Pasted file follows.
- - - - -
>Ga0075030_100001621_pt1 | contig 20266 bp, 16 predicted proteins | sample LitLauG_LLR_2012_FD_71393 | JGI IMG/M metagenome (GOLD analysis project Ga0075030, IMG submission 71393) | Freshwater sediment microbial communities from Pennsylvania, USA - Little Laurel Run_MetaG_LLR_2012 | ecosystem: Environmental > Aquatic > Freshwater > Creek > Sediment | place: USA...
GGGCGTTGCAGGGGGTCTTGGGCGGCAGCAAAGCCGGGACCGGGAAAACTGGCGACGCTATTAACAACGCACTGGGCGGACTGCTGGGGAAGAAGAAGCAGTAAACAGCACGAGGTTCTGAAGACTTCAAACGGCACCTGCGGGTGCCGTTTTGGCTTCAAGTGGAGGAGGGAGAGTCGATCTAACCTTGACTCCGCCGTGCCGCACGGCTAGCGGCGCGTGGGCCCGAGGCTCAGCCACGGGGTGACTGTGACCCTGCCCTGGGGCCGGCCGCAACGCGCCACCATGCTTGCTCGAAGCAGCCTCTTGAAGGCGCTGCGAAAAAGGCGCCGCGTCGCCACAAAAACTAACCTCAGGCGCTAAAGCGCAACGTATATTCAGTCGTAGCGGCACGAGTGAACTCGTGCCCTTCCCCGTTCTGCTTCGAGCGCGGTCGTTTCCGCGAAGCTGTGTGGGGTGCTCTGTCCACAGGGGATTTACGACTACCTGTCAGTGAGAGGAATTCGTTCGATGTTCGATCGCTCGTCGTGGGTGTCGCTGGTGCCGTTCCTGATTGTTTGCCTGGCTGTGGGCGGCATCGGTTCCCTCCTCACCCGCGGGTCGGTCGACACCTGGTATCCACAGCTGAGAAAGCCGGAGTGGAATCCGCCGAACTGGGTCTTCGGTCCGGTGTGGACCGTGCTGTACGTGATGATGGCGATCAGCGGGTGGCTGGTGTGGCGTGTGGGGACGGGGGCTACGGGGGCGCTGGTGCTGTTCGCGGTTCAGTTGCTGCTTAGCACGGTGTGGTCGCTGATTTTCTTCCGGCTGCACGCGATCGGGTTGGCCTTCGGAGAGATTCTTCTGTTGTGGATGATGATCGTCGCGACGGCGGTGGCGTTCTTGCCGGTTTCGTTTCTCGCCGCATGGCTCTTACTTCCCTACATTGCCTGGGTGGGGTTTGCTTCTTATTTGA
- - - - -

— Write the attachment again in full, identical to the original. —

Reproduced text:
>Ga0075030_100001621_pt1 | contig 20266 bp, 16 predicted proteins | sample LitLauG_LLR_2012_FD_71393 | JGI IMG/M metagenome (GOLD analysis project Ga0075030, IMG submission 71393) | Freshwater sediment microbial communities from Pennsylvania, USA - Little Laurel Run_MetaG_LLR_2012 | ecosystem: Environmental > Aquatic > Freshwater > Creek > Sediment | place: USA...
GGGCGTTGCAGGGGGTCTTGGGCGGCAGCAAAGCCGGGACCGGGAAAACTGGCGACGCTATTAACAACGCACTGGGCGGACTGCTGGGGAAGAAGAAGCAGTAAACAGCACGAGGTTCTGAAGACTTCAAACGGCACCTGCGGGTGCCGTTTTGGCTTCAAGTGGAGGAGGGAGAGTCGATCTAACCTTGACTCCGCCGTGCCGCACGGCTAGCGGCGCGTGGGCCCGAGGCTCAGCCACGGGGTGACTGTGACCCTGCCCTGGGGCCGGCCGCAACGCGCCACCATGCTTGCTCGAAGCAGCCTCTTGAAGGCGCTGCGAAAAAGGCGCCGCGTCGCCACAAAAACTAACCTCAGGCGCTAAAGCGCAACGTATATTCAGTCGTAGCGGCACGAGTGAACTCGTGCCCTTCCCCGTTCTGCTTCGAGCGCGGTCGTTTCCGCGAAGCTGTGTGGGGTGCTCTGTCCACAGGGGATTTACGACTACCTGTCAGTGAGAGGAATTCGTTCGATGTTCGATCGCTCGTCGTGGGTGTCGCTGGTGCCGTTCCTGATTGTTTGCCTGGCTGTGGGCGGCATCGGTTCCCTCCTCACCCGCGGGTCGGTCGACACCTGGTATCCACAGCTGAGAAAGCCGGAGTGGAATCCGCCGAACTGGGTCTTCGGTCCGGTGTGGACCGTGCTGTACGTGATGATGGCGATCAGCGGGTGGCTGGTGTGGCGTGTGGGGACGGGGGCTACGGGGGCGCTGGTGCTGTTCGCGGTTCAGTTGCTGCTTAGCACGGTGTGGTCGCTGATTTTCTTCCGGCTGCACGCGATCGGGTTGGCCTTCGGAGAGATTCTTCTGTTGTGGATGATGATCGTCGCGACGGCGGTGGCGTTCTTGCCGGTTTCGTTTCTCGCCGCATGGCTCTTACTTCCCTACATTGCCTGGGTGGGGTTTGCTTCTTATTTGA